Lake Superior is the largest of the Great Lakes of North America. It is the largest fresh water lake in the world by land surface; and the 3rd largest fresh water lake in the world by volume.
Some of the moisture from all that fresh water was in the form of fog as we departed Thunder Bay this morning. Bikes aren’t allowed on the highway so we had to navigate out of the city boundary using suburban streets. Unfortunately, we couldn’t even use the fog as the reason for getting lost meaning half a dozen extra kilometres of saddle time. And we missed the Terry Fox memorial where the young fella’s run across Canada ended because of his ill health, because of our exit confusion. It became a case of get over it and get on with it.
A car passed us and tooted and naturaly instints has us wave. A little further up the road, it’s occupants were waiting for us having recognised our New Zealand tops. We stopped to chat. Gary was the Dad. His wife and him had recently visited New Zealand. Chris was his son. He is currently on a working holiday in New Zealand except back home in Canada for the arrival of his sisters baby. A proud Uncle to be.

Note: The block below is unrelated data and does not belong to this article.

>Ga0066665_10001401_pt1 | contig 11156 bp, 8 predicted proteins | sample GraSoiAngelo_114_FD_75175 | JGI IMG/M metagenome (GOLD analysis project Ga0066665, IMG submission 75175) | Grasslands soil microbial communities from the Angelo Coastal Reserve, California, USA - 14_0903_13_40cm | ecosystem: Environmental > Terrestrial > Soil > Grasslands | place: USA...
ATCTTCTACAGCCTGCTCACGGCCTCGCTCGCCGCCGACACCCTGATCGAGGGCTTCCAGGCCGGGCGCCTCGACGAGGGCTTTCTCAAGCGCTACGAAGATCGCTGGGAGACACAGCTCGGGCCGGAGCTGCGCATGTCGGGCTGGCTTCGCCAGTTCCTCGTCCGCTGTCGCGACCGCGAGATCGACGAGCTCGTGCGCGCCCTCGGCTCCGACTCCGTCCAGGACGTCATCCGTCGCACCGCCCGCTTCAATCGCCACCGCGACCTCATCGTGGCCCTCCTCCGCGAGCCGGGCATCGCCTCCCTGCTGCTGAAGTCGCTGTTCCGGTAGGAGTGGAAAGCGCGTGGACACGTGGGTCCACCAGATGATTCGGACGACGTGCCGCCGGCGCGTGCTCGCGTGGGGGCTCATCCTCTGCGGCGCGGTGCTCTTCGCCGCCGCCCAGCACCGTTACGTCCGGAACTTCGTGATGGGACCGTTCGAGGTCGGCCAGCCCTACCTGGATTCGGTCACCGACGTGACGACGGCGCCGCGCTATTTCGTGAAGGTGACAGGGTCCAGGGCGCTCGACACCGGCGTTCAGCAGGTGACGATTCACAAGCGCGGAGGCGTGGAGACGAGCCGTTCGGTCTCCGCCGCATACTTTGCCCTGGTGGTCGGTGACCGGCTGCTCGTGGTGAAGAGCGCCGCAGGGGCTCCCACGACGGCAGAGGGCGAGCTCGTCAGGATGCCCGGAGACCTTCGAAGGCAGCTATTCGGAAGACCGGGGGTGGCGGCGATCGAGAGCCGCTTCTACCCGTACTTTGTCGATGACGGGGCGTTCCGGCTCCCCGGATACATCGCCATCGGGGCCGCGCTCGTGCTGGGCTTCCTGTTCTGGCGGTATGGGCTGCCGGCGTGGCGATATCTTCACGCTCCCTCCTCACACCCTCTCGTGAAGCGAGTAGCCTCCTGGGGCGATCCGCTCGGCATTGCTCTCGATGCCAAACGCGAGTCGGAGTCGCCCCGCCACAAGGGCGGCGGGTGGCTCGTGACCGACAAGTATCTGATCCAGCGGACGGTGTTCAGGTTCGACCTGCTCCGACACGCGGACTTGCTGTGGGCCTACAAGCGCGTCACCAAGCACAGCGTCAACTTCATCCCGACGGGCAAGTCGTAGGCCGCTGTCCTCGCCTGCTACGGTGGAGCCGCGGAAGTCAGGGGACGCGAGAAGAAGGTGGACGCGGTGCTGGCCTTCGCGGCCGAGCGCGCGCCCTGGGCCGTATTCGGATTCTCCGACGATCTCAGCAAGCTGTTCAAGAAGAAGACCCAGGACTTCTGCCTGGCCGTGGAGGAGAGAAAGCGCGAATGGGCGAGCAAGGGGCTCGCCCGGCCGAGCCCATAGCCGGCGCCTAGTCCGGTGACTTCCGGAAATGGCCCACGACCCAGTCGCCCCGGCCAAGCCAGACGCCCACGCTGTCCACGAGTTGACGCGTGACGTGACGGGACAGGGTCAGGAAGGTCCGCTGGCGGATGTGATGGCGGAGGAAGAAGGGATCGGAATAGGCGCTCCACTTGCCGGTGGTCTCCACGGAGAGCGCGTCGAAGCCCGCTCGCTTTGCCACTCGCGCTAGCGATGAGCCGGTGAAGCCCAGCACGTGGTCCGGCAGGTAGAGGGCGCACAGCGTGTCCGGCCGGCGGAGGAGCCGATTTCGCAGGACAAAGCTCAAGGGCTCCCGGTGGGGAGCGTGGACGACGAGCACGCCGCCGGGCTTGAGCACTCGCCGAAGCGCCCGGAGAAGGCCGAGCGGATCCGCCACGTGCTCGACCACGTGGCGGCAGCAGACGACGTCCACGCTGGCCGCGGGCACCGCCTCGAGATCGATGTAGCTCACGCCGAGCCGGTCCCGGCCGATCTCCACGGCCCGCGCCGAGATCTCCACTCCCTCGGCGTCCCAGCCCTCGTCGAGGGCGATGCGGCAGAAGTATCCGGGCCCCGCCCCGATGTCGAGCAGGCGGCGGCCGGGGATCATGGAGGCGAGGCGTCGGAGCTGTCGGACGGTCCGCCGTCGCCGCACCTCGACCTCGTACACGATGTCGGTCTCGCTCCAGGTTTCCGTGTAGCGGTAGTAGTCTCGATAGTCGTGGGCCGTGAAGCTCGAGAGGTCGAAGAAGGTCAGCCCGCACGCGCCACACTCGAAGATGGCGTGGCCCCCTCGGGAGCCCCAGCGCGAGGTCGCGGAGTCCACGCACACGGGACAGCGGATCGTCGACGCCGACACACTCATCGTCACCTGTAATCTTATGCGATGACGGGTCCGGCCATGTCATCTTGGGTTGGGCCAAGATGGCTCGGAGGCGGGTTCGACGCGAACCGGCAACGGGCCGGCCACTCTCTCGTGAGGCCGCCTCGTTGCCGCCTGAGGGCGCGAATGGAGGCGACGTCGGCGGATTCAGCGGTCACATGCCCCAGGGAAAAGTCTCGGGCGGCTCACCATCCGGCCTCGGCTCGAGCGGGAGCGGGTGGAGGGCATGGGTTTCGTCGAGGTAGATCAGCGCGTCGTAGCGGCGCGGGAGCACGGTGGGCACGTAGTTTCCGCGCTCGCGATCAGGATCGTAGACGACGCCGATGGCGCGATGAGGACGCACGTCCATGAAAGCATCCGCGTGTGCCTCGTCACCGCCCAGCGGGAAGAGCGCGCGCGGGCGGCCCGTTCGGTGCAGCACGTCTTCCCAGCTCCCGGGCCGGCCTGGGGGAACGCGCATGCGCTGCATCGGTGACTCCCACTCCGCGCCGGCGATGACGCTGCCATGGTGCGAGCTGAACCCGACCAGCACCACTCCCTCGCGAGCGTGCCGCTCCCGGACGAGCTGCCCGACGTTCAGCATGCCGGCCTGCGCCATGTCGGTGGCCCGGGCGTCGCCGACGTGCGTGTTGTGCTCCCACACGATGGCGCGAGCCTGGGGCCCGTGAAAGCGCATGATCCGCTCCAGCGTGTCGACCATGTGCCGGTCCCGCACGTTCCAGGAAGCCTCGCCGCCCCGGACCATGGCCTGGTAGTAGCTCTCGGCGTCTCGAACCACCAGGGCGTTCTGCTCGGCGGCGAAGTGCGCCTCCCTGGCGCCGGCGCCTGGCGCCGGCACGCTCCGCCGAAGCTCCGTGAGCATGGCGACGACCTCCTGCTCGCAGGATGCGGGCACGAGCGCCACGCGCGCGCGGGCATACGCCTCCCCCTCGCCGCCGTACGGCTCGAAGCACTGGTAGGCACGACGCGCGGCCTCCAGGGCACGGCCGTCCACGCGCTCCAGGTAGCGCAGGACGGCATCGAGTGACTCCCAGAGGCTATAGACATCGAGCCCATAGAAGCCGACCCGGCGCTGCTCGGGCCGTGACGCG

Taking advantage to use the bathroom, their lounge has stuffed owls hanging from the walls. They were gorgeous and how could they not be? Ruru in Maori means More Pork. A More Pork in New Zealand is a type of Owl. Ahem!
We exchanged contact details with Chris and as we wobbled off, we were confident that we will connect in the flesh down under a some stage.
Todays ride was double the kms of yesterday and the day before plus some. The start of circling the upper edge of Lake Superior introduced us to moments of thigh burn due to lumpy topography. We were nearly running on empty when just 9 kms out from Nipigon, we happened upon some major road works construction. We were stopped by a lolly pop guy who informed us that blasting was about to take place up the road. All the other traffic was stopped some kms back and another worker arrived in a ute to advise us, “You guys have the best front row seats.”
Within five minutes, two sirens went off and with voices over the walkie talkie giving warning – boompher! The land below us shook and boulders rose up to cover the road up ahead. “This is messy” gurgled over the walkie talkie. But the precision of machinery had the road to be cycled cleared within fifteen minutes and then the lolly pop ‘go’ was given.
A totally unexpected experience today, it was a blast.